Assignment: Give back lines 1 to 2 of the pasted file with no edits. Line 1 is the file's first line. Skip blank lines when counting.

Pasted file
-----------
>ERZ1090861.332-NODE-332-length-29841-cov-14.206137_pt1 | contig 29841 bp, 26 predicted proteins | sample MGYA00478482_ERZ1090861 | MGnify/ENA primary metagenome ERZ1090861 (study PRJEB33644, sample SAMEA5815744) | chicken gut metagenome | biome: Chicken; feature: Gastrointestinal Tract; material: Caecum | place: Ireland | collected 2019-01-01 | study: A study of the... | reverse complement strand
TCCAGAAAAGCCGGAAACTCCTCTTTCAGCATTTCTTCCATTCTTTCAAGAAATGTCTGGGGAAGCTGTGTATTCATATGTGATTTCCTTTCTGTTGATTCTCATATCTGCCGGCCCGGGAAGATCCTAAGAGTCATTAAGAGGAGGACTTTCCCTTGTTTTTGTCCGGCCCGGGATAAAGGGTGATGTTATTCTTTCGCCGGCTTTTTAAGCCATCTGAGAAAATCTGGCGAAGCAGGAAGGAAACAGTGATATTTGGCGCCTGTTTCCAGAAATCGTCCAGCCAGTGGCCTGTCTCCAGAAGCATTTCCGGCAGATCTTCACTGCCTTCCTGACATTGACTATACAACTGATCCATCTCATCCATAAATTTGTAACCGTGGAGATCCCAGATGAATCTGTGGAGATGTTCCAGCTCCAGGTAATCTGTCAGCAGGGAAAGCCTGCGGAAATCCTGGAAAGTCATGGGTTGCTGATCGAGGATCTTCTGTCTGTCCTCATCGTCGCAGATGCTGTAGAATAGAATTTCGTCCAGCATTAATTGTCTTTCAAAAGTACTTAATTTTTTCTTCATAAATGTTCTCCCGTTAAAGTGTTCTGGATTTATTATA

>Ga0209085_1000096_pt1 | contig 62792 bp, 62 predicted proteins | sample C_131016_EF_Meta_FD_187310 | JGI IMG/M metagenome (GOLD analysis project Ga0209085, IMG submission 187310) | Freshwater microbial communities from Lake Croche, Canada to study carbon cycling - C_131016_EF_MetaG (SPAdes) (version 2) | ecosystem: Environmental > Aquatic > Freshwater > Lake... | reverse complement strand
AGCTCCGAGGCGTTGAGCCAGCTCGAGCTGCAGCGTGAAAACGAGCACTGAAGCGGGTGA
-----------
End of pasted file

>ERZ1090861.332-NODE-332-length-29841-cov-14.206137_pt1 | contig 29841 bp, 26 predicted proteins | sample MGYA00478482_ERZ1090861 | MGnify/ENA primary metagenome ERZ1090861 (study PRJEB33644, sample SAMEA5815744) | chicken gut metagenome | biome: Chicken; feature: Gastrointestinal Tract; material: Caecum | place: Ireland | collected 2019-01-01 | study: A study of the... | reverse complement strand
TCCAGAAAAGCCGGAAACTCCTCTTTCAGCATTTCTTCCATTCTTTCAAGAAATGTCTGGGGAAGCTGTGTATTCATATGTGATTTCCTTTCTGTTGATTCTCATATCTGCCGGCCCGGGAAGATCCTAAGAGTCATTAAGAGGAGGACTTTCCCTTGTTTTTGTCCGGCCCGGGATAAAGGGTGATGTTATTCTTTCGCCGGCTTTTTAAGCCATCTGAGAAAATCTGGCGAAGCAGGAAGGAAACAGTGATATTTGGCGCCTGTTTCCAGAAATCGTCCAGCCAGTGGCCTGTCTCCAGAAGCATTTCCGGCAGATCTTCACTGCCTTCCTGACATTGACTATACAACTGATCCATCTCATCCATAAATTTGTAACCGTGGAGATCCCAGATGAATCTGTGGAGATGTTCCAGCTCCAGGTAATCTGTCAGCAGGGAAAGCCTGCGGAAATCCTGGAAAGTCATGGGTTGCTGATCGAGGATCTTCTGTCTGTCCTCATCGTCGCAGATGCTGTAGAATAGAATTTCGTCCAGCATTAATTGTCTTTCAAAAGTACTTAATTTTTTCTTCATAAATGTTCTCCCGTTAAAGTGTTCTGGATTTATTATA